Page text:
While both Mr. and Mrs. Turton do interact with the Indians, they, like Ronny, can relate to them only in their official capacities: Turton as an administrator and Mrs. Turton as an employer of servants. When the new English ladies and the Indians do meet, there is no formula in which they can interact. The Indians persist in a dogged politeness, making it difficult to plan a social engagement. Because they are so determined to maintain "truth of mood," they say yes to anything. Fielding, who spends most of his time with the Indians and seems unfettered by what constrains the rest of the English, shows himself to exist apart from the English community at Chandrapore. Miss Derek, by showing little respect for the Maharajah and Maharani for whom she works, shows she abides by Mrs. Turton's judgment that any English lady is superior to any Indian except a Rani.

The conversation between mother and son brings up the theme of feelings arising from human interaction: Ronny denying their importance and his mother insisting upon them. In presenting the interchange, Forster uses a modernist type of narration in which he consecutively puts forth two opposing subjective points of view: there is no objective narration, only two subjectivities. Perhaps surprisingly, Ronny's interior monologue seems more rational while Mrs. Moore's seems illogical and almost peevish, yet the reader will tend to side with her, illustrating the power of subjectivity and the importance of emotion.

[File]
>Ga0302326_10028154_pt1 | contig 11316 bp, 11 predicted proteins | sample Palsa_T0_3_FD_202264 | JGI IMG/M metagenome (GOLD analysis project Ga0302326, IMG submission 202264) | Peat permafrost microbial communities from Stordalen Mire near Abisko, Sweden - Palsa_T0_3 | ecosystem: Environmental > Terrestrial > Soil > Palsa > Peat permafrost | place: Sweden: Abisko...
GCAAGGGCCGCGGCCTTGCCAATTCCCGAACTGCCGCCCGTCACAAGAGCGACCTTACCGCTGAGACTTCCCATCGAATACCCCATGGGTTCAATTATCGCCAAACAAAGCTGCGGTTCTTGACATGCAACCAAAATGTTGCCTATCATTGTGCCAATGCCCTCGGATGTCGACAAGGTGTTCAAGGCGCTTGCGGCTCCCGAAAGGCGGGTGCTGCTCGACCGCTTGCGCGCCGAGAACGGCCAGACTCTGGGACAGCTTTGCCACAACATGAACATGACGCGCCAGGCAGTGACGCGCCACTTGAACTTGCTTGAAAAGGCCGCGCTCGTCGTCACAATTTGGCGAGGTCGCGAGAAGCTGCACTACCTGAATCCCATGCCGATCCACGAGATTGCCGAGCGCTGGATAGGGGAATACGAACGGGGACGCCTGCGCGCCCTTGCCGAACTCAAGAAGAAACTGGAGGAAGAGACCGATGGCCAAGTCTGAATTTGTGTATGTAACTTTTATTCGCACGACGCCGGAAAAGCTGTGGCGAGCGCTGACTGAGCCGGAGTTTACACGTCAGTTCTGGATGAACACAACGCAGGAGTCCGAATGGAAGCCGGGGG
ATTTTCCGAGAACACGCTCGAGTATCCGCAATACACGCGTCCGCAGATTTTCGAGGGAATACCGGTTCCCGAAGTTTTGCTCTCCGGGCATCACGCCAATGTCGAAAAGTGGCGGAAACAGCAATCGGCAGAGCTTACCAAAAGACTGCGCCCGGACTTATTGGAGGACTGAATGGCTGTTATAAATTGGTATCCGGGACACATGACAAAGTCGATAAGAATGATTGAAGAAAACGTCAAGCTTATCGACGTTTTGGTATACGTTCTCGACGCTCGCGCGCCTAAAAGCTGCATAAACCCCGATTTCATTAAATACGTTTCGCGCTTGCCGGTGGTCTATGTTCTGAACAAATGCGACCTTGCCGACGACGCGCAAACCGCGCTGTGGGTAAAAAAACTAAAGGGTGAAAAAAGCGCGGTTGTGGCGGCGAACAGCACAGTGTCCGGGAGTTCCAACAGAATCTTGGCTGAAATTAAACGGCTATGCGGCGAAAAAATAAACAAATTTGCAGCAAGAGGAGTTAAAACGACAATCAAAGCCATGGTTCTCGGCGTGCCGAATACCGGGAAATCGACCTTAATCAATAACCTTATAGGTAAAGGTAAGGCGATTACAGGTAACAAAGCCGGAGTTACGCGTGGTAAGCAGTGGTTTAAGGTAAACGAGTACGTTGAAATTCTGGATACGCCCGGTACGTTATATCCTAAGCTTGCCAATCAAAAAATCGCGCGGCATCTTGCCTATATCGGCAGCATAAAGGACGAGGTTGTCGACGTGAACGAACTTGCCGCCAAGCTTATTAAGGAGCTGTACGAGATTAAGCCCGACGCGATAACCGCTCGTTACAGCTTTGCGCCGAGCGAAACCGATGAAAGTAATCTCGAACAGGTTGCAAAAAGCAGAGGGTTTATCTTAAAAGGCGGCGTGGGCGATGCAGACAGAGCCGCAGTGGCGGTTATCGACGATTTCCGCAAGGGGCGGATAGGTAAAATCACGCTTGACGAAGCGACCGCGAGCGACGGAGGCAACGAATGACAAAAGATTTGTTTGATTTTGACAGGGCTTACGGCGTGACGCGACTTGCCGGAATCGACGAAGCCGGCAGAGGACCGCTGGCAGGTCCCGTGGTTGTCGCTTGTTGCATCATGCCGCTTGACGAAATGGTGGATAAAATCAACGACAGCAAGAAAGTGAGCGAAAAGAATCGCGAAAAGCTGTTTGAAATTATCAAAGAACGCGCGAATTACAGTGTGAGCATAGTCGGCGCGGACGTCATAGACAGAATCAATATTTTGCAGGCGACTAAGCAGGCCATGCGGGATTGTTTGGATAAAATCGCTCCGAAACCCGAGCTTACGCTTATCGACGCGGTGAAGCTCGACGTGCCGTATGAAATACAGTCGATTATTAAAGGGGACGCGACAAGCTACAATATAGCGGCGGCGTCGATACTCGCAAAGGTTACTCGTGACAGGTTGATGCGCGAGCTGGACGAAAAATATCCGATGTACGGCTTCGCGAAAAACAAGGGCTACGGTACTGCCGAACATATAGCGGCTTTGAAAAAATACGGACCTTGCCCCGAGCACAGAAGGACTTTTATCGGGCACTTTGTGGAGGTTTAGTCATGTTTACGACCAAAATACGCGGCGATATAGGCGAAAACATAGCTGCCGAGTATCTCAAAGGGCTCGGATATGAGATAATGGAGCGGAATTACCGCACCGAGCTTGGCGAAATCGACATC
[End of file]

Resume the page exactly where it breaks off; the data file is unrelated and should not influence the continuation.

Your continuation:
The end of this chapter brings up the motif of gods and God. Many of the cultural differences in this novel arise from differing conceptions—Christian, Muslim, Hindu—of the divine, as well as the divide between atheistic and religious points of view. But Forster also uses the motif of gods to refer to the way the English wish to be seen—"India likes gods," says Ronny—and to the deifying tendencies among human beings.